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Macy’s Pulls Portion-Control Plates After Twitter Users Denounce Them as ‘Toxic’ and ‘Fat Shaming’

Pourtion, the company behind controversial plates that measure serving sizes on a scale of "skinny jeans" to "mom jeans," told Fortune that its sales have skyrocketed in the 24-hours after Macy's publicly apologized and promised to stop selling the dinnerware, which some Twitter users called "toxic," "harmful," and "fat-shaming."

Plategate began Sunday afternoon when podcast host and CBS science correspondent Alie Ward tweeted, "How can I get these plates from @Macys banned in all 50 states," after seeing them on display in a New York City storefront.

The tweet, which has been liked more than 36,000 times as of publication, quickly went viral and inspired others to criticize what one person described as a "toxic message, promoting even greater women beauty standards and dangerous health habits."

Other people took to Twitter to talk about the habits of people with eating disorders. "Let's all talk about how eating only from specific plates or utensils is extremely common ritualistic eating behaviour. Does Macys want to market a line of teacups that portion out the two spoonfuls of lite yoghurt that my friend would spend an hour eating in tiny scrapes?" said @Jomegsallan.

And @LittleMissLizz added: "When I was young & sick we used to mark lines on our plates to denote how much we could eat without getting 'fat' but still not dying. 5 of the women who did this with me are dead now."

Although Ward later clarified that she had initially used "banned" hyperbolically—tweeting, "I just think this logic is flawed, harmful & people shouldn’t make money off of making women feel bad"—she noted that Macy's must have agreed with the assessment given its decision to pull the plates from stock.

"We apologize to our customers for missing the mark on this product," a Macy's spokesperson told Fortune in an emailed statement. "After reviewing the complaint, we quickly removed the plates, which were only in our STORY at Macy's location in Herald Square." (Macy's launched Story, a concept store that changes themes every six to eight weeks, in April.)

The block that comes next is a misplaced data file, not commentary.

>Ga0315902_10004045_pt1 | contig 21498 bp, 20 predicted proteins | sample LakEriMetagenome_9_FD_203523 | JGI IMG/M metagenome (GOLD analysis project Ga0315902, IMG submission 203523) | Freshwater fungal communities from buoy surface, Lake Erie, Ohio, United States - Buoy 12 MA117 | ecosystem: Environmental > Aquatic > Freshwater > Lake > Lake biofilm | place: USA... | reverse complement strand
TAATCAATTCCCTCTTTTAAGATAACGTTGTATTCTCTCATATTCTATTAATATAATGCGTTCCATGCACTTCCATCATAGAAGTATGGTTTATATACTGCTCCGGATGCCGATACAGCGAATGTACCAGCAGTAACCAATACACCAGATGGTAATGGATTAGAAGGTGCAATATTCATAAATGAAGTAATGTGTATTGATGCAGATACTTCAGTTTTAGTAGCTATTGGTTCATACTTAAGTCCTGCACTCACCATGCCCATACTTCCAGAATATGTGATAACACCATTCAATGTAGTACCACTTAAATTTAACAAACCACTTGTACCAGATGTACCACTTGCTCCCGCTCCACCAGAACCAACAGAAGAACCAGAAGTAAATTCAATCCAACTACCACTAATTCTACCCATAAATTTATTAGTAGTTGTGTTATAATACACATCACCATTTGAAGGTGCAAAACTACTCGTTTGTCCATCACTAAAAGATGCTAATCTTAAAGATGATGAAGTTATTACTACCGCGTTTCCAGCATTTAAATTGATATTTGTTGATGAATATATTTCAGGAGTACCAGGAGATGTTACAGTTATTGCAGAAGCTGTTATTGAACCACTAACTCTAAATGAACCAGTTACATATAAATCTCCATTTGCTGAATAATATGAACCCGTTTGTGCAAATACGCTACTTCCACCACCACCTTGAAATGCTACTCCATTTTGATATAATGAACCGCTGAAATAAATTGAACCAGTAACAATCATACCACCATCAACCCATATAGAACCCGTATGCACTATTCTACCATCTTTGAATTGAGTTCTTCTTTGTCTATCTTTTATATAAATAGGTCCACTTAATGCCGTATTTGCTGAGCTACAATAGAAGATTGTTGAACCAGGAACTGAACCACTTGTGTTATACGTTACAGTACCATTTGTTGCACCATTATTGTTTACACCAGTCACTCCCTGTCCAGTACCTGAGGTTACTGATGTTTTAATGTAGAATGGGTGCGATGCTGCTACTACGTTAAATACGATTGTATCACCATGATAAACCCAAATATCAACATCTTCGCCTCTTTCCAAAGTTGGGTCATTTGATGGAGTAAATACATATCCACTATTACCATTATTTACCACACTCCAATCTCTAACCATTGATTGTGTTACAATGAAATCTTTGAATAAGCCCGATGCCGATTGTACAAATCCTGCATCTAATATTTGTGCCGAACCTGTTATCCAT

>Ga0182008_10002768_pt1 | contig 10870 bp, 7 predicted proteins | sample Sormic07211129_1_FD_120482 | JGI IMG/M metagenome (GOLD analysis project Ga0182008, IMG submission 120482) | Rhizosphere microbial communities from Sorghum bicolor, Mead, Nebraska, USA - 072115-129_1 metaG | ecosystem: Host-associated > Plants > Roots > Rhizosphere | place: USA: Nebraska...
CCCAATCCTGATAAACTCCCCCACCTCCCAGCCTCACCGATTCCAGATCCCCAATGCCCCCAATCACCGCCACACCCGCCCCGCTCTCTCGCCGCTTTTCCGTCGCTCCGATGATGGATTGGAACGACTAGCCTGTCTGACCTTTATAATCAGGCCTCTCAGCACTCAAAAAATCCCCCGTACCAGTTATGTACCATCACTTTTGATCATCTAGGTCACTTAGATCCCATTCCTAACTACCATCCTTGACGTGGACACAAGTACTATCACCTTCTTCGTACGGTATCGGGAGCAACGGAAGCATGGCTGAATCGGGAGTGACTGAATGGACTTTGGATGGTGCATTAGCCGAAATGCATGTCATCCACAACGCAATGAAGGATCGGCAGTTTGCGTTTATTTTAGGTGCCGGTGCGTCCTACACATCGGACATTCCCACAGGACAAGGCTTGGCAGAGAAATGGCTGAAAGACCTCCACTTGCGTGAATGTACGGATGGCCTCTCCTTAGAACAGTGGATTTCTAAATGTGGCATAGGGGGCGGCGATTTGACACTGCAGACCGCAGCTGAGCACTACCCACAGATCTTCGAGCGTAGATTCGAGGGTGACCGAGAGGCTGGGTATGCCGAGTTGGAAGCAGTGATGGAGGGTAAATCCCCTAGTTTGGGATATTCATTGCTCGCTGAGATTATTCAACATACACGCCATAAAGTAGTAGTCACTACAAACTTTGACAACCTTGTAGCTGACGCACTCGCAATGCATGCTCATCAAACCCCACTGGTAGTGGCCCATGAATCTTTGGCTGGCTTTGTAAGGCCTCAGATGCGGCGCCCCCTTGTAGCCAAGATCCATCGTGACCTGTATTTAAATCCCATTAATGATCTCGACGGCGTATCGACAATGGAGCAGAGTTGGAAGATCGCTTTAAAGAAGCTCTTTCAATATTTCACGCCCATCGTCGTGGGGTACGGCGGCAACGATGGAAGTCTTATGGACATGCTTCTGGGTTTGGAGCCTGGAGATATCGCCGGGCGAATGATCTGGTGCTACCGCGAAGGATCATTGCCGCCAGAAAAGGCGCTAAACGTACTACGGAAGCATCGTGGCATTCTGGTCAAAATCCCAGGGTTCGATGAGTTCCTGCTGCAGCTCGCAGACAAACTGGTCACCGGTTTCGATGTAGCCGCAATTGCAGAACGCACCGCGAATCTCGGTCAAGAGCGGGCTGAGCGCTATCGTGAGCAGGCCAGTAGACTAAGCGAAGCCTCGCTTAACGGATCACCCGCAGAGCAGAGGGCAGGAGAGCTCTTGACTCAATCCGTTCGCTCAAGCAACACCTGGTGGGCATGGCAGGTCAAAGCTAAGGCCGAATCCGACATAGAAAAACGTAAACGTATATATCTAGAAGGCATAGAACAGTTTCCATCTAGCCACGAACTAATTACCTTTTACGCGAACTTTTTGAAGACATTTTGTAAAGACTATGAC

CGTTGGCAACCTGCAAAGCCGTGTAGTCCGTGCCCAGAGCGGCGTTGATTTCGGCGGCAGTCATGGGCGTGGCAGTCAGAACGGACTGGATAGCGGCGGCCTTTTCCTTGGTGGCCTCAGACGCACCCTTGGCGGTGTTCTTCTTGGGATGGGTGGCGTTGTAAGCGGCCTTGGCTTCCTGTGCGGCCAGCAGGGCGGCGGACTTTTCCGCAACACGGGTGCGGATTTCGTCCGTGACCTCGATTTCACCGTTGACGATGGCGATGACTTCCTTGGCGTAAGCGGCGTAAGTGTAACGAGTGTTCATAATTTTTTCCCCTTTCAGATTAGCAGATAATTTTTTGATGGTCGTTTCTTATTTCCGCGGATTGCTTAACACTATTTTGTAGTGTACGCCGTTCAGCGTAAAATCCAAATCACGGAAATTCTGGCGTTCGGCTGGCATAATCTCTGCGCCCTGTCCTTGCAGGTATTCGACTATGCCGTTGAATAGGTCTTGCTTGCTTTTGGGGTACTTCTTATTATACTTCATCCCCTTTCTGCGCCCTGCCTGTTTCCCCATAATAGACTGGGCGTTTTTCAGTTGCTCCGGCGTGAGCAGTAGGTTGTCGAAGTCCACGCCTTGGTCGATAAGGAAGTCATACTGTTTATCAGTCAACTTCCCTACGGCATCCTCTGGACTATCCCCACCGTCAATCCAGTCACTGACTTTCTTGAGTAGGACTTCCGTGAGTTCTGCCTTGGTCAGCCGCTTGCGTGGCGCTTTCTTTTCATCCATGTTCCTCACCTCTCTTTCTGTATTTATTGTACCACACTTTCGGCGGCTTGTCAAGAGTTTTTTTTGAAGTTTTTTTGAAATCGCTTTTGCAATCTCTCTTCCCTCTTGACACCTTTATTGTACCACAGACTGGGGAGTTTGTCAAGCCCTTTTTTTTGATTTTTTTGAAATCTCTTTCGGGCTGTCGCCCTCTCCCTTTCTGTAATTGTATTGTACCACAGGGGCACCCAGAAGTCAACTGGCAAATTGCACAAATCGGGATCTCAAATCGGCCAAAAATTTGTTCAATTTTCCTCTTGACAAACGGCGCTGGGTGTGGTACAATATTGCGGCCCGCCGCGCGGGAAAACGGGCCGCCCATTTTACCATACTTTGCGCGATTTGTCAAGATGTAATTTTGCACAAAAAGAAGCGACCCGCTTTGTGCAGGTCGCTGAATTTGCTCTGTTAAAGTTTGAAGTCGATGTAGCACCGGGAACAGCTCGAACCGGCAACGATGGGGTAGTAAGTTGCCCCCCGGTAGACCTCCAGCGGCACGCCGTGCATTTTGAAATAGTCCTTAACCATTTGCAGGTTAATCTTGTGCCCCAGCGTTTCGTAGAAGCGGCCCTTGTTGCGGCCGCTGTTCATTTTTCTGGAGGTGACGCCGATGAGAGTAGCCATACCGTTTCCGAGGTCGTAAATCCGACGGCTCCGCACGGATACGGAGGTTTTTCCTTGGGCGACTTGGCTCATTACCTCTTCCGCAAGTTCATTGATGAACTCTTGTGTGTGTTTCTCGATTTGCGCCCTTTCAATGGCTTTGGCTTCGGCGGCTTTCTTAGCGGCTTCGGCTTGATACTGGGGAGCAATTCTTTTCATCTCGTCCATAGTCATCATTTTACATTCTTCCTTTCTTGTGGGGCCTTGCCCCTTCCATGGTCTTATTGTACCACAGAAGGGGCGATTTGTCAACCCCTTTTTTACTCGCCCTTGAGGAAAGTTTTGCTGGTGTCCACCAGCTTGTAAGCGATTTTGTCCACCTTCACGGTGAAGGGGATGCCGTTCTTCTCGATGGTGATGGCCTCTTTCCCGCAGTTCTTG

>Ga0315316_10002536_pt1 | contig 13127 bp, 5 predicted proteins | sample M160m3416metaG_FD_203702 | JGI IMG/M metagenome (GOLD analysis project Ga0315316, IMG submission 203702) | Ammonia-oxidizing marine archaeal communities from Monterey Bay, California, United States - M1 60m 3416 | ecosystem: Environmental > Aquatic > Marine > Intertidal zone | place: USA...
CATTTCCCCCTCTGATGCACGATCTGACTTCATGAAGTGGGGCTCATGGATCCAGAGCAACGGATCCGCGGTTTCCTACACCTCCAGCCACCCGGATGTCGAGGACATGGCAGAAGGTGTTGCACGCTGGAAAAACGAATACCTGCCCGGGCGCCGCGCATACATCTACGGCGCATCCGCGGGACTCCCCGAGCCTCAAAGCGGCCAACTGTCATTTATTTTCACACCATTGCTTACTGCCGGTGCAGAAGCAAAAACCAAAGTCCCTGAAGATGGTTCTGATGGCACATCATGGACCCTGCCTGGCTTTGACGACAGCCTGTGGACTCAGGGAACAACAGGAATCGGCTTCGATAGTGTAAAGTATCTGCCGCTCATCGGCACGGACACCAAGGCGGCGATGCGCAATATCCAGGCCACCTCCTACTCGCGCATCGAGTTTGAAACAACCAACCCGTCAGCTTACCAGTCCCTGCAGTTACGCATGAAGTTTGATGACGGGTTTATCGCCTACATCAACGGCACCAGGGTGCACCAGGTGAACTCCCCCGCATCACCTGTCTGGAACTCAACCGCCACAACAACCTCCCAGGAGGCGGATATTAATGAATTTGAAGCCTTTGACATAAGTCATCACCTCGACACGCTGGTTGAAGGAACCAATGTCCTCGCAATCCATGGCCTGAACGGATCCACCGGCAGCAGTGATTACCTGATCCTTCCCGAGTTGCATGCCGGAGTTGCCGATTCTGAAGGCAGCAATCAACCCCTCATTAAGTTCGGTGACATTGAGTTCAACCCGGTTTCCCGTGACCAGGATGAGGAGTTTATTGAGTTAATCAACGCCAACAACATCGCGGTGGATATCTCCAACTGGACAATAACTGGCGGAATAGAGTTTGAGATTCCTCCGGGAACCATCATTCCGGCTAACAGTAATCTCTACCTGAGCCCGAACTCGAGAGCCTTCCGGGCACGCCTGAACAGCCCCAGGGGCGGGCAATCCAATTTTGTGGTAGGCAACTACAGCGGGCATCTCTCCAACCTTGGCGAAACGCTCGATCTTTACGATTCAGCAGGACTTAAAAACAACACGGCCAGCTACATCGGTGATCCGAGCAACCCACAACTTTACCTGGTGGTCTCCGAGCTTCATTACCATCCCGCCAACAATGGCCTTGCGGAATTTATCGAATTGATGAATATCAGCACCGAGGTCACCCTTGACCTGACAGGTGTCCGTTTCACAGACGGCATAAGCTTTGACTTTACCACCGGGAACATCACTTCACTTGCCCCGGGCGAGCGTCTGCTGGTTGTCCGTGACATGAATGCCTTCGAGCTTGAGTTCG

Macy's publicly announced this decision in a Twitter response to Ward (as well as The Good Place actress Jameela Jamil and other online critics) hours after they raised their concerns online.

"Conversation has been the biggest gift we've given to the brand-consumer ecosystem," Amanda Farrell, Twitter's Director of Retail Partnerships, told Fortune in an email. "Now, the consumer voice has more power because anyone, anywhere can turn to the platform and be heard."

Twitter is often the go-to platform of choice for consumers who want to draw attention to a problematic product or customer service experience.

"We always encourage our brand partners to listen to their audience," Farrell said. "Brands that come to the platform to foster meaningful connections with consumers are always listening and learning about their audience and using that feedback to refine or adjust their products or messages."

While some were pleased with Macy's quick response, others were angered by the company's decision to pull the item—voicing their take on the backlash against the product.

"As a small business just starting out, we are startled to say the least," Pourtion co-founder Mary Cassidy told Fortune via email. "We have gotten personal emails from both sides, but mostly from people who support our message and are telling us to hang in there. As parents of two teens, we realize the power of social media and are surprised to be the center of something like this."

Cassidy added that the company had "more sales today than any other day."

The company will continue to sell its "mom jeans" plates on its website, alongside other dinnerware with similar messages including an appetizer plate with "feed me" and "feed bag" portion sizes, a pasta bowl touting "al dente" and "al don'te" servings, and a wine glass delineating "on the lips" versus "on the hips."

"As the creators of Pourtions, we feel badly if what was meant to be a lighthearted take on the important issue of portion control was hurtful to anyone," Cassidy said. "Pourtions is intended to support healthy eating and drinking. We know this is serious business. We also believe a touch of humor can, for some, be just the right touch."

The "mini-festo"on its website, however, takes a somewhat harsher tone. "Walk down any street today and one thing becomes immediately clear: we have really let ourselves go. Waistlines are exploding like the national debt. Arteries are jammed like Grand Central Station at rush hour. And there are plenty of helpings of blame to go around—fast food, slow metabolism, excessive elbow-bending."

Sounds like an extra helping of judgment, for sure.

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